Introducing My Visit to Toronto Public Library: A Social Story for Everyone

March 22, 2022 | Melanie L.

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What does accessibility mean to you?

Often that word reminds us of ramps, automatic doors and modified washrooms.

These are important, but accessibility goes far beyond physical spaces. For us, it also includes our collections, services, programs and digital platforms.

Children with all kinds of disabilities visit our branches every day. We want to be welcoming for all. To help serve this diverse group, we are launching My Visit to the Toronto Public Library: A Social Story for Everyone.

What is a social story?

Social stories are simple picture books about an activity. Their goal is to help prepare children for a new experience or situation. They were first developed by Carol Gray, a former teacher and consultant who supports people with autism. Her publication, The New Social Story Book, is available at the library.

What is the social story about?

Our social story is about a visit to the library. It takes readers through things a person might do during a visit. This includes choosing books, using a computer, accessing the washroom and more.

It contains a glossary at the end to explain library terms the reader might not be familiar with.

Who is the social story for?

People of any age or ability can use our social story.

Having said that, we wrote it with children with disabilities in mind. While we were planning this project, we spoke to children with disabilities and children who are Deaf, their families, and some agencies that support them. We asked what they thought would be helpful in a social story, and we used their input when writing it.

Child's drawing of a robot with a head and body standing next to a computer and a pile of books. The top of the page says "My Library." Over the robot it says "Baby robot books (readaloud)" and there is a speech bubble coming from its mouth that is saying the alphabet. Over the computer it says "Video game books" and under the books it says "Normal books all ages and languages."
Drawing by Vyan, age 7.

When you read through the social story, you will notice images of children of various ages and abilities. These are some of the children we spoke with in our consultations. Some have visible, physical disabilities while others have invisible disabilities. Some are D/deaf. Some are siblings of children with disabilities and do not have any disabilities that we know of.

Just like them, the people who use the story will be diverse. They could be kids who are neurodiverse or teens with developmental disabilities. Some may have anxiety about visiting new places or meeting new people. Teachers might use the social story with their classes before bringing them to the library. Children who are new to Canada may also find it useful.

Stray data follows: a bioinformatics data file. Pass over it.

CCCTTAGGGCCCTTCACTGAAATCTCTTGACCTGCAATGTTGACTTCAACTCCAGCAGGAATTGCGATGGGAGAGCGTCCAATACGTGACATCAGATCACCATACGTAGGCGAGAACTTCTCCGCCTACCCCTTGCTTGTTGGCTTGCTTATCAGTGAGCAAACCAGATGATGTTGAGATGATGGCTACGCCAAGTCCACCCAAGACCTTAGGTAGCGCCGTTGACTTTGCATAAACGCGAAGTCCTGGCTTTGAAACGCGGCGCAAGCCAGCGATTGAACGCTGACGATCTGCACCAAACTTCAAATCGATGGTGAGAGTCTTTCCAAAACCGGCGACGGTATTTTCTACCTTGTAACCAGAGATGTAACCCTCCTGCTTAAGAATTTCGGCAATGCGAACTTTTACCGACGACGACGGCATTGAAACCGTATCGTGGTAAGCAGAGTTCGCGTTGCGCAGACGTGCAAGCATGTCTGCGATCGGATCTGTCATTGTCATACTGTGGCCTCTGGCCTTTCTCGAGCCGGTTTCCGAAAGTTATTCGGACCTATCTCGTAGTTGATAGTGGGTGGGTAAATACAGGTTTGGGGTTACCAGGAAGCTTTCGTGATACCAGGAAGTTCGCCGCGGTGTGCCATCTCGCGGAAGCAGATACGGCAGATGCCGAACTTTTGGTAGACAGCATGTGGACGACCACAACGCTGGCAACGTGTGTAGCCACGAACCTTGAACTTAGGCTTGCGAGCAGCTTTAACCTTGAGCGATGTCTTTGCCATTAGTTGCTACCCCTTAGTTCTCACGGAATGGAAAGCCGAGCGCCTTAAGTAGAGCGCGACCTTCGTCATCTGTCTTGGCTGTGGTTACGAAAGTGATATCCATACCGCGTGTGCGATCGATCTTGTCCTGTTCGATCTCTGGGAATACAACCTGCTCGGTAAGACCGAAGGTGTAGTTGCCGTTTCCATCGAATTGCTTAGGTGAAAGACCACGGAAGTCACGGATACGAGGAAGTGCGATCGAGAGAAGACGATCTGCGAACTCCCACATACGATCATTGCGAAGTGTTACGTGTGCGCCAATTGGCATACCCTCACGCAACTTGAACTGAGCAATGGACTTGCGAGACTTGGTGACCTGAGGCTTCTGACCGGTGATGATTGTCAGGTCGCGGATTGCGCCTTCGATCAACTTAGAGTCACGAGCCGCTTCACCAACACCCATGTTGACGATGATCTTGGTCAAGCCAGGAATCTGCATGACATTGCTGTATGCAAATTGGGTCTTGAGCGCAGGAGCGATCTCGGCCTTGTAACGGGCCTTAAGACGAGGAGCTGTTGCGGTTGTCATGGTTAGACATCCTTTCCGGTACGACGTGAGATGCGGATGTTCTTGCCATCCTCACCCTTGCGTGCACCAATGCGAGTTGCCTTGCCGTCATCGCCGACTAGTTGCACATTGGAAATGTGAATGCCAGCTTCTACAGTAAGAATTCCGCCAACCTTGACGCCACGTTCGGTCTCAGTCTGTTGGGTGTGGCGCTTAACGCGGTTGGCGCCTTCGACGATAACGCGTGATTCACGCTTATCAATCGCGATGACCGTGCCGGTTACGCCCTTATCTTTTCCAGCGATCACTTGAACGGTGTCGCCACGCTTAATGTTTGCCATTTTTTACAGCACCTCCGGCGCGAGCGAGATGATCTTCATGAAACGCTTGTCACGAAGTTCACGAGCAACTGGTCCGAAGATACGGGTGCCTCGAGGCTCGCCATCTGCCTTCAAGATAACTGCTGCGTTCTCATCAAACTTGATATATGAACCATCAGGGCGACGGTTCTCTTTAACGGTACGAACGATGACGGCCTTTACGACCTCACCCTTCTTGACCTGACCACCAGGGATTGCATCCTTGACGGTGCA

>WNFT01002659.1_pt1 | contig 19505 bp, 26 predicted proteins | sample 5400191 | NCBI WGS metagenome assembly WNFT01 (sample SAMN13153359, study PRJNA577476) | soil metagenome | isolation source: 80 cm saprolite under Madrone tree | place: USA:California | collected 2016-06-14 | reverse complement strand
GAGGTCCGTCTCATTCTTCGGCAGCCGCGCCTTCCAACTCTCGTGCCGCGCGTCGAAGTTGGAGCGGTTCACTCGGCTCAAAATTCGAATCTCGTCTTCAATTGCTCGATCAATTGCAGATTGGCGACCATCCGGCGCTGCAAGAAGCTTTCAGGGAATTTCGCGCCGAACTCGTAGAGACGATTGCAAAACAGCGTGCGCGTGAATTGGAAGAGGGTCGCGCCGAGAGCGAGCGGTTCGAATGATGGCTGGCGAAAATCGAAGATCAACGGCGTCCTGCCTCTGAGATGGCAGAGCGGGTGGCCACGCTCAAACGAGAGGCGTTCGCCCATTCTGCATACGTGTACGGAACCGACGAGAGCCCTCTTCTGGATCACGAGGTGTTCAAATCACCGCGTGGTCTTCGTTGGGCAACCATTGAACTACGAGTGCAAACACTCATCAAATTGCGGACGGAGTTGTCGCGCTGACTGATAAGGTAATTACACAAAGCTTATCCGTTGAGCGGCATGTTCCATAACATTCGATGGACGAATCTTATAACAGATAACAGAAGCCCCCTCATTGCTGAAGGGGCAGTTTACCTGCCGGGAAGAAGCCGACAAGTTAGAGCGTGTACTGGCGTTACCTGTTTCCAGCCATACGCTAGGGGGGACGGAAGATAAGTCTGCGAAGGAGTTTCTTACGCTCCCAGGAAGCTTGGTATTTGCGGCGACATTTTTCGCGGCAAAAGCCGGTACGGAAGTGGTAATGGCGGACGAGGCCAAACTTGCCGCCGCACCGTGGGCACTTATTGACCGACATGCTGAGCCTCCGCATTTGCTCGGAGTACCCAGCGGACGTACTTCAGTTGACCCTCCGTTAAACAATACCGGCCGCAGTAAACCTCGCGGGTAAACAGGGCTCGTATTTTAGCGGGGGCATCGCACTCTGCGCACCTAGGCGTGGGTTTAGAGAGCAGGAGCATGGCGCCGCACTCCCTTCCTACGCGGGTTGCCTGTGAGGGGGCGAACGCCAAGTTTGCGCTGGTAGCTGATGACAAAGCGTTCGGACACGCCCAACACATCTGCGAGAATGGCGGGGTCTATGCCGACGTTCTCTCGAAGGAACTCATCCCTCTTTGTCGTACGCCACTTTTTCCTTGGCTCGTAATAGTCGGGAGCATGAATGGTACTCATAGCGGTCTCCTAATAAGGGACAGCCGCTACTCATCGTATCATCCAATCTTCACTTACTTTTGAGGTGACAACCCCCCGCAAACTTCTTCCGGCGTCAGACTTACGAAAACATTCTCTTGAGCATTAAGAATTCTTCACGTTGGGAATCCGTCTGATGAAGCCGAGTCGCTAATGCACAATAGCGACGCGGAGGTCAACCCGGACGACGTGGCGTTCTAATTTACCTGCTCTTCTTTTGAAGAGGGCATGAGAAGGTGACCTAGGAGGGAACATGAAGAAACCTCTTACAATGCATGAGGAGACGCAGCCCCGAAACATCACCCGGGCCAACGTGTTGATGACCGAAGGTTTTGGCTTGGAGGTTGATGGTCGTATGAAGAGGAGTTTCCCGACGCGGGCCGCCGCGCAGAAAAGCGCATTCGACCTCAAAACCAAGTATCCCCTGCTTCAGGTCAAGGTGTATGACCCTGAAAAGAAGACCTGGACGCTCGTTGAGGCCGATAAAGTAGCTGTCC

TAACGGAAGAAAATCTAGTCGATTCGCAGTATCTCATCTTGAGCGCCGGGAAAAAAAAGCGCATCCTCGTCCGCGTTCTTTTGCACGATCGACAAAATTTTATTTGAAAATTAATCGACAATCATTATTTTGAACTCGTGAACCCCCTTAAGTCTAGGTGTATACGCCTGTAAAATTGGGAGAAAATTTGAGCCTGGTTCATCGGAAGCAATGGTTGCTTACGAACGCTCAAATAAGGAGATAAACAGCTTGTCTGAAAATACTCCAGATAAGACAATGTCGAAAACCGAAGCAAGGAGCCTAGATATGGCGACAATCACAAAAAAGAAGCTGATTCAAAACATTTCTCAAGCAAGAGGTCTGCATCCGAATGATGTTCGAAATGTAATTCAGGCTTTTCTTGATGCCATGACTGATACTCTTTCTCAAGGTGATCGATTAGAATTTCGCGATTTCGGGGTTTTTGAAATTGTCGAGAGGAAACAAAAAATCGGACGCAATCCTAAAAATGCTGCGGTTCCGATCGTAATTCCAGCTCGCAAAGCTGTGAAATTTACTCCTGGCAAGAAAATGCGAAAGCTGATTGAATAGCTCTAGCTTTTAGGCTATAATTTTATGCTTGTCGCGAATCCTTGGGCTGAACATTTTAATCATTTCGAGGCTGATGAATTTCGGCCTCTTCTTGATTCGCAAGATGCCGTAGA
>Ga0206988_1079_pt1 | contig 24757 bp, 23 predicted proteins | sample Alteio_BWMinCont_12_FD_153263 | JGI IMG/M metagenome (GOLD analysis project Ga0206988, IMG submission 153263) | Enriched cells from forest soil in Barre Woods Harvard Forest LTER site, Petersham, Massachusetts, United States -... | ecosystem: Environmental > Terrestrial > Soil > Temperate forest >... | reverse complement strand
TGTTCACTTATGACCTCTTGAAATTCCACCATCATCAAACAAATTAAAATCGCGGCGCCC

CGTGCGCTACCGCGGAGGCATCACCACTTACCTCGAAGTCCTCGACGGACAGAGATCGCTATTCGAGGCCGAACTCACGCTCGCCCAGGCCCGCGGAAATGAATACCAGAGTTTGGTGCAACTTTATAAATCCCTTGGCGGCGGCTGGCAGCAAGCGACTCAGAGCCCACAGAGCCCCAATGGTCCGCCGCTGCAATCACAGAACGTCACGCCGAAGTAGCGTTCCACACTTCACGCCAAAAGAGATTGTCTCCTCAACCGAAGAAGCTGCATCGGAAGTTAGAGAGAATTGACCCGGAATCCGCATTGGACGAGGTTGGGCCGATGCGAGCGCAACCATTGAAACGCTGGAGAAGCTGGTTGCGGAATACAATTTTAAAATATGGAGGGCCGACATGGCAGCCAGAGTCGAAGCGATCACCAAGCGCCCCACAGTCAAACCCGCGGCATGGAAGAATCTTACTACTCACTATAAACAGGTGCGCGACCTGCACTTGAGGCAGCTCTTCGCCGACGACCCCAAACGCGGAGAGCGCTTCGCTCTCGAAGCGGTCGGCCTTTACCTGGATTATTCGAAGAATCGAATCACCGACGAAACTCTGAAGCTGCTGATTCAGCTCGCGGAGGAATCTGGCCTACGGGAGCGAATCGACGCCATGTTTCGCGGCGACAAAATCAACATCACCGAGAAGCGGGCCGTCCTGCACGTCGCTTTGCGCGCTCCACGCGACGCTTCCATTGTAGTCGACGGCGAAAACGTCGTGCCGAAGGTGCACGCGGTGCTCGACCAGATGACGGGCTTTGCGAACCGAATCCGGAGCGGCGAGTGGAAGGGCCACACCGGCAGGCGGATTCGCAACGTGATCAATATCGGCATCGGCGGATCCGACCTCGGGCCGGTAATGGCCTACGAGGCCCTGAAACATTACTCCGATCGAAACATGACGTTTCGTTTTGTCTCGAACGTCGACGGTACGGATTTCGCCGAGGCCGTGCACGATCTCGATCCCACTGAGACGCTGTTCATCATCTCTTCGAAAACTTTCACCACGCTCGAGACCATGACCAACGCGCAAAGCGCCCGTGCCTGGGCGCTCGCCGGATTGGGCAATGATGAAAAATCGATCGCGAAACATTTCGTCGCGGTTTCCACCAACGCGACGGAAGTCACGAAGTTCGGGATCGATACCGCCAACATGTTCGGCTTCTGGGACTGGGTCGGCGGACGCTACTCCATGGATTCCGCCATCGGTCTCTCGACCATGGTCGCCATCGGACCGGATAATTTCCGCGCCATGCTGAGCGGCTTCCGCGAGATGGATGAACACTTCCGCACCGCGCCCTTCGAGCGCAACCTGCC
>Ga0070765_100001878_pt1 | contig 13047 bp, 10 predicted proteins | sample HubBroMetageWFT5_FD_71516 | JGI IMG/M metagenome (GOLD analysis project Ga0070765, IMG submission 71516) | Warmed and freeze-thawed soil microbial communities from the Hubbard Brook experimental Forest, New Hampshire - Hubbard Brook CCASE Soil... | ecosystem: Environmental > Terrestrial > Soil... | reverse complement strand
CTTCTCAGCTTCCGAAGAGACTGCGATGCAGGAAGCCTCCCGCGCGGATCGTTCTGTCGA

How did we write the social story?

Writing a social story is a big job. The idea came from two of our children’s librarians and grew from there. First, we spoke with children, families and agencies to decide what to include. After we wrote it, we took the photos. Then we had it translated into Braille and American Sign Language. Many people and organizations helped us write this book, and we are thankful for their support.

How do you use a social story?

Read the social story one or more times before your visit to the library. Encourage your child or student to ask questions, and answer the best you can. If you’re unsure about something, feel free to call the branch you’ll be visiting and ask.

Where can I find the social story?

You can find the social story on our website, tpl.ca/socialstory. It is available in the following formats:

  • PDF eBook
  • Audio, with or without audio description (AD)
  • Video, with or without audio description (AD)
  • Video with American Sign Language (ASL) translation
  • Braille (eBraille)

We're working on a print and ePUB version of the story. Stay tuned!

Other recommended reading

We encourage parents and children of all abilities to check out our booklist, Disability–Read Up on It! These books all contain positive portrayals of people who have disabilities or are D/deaf.

Here are some other books in the collection that support learning social and emotional skills.

Listen and Learn

Listen and Learn by Cheri J. Meiners

Look for other books in this series, including Join in and Play.

Time to Make Friends

Time to Make Friends by Penny Tassoni; illustrated by Mel Four

Other useful books in this eBook series include Time to Care, Time to go to Nursery and Time to go to Bed.

How to Be a Friend

How to be a Friend by Laurie Krasny Brown; illustrated by Marc Brown

How to Apologize

How to Apologize by David LaRochelle; illustrated by Mike Wohnoutka


Get Unstuck from Disappointment
Get Unstuck from Disappointment by Gill Hasson; illustrated by Sarah Jennings

Also look for Step Back from Frustration, by the same author.

 


Are there any other books that have helped your child? Please let us know in the comments!

Accessibility at Toronto Public Library

Toronto Public Library strives to make our spaces, services, and collections welcoming and accessible for everyone. In early 2022, we released our Multi-Year Accessibility Plan. You can learn more about it and other accessibility initiatives on our website at tpl.ca/accessibility.

Do you have any feedback about how we can make the library more accessible? If so, please contact us at accessibleservices@tpl.ca or (416) 393-7099.

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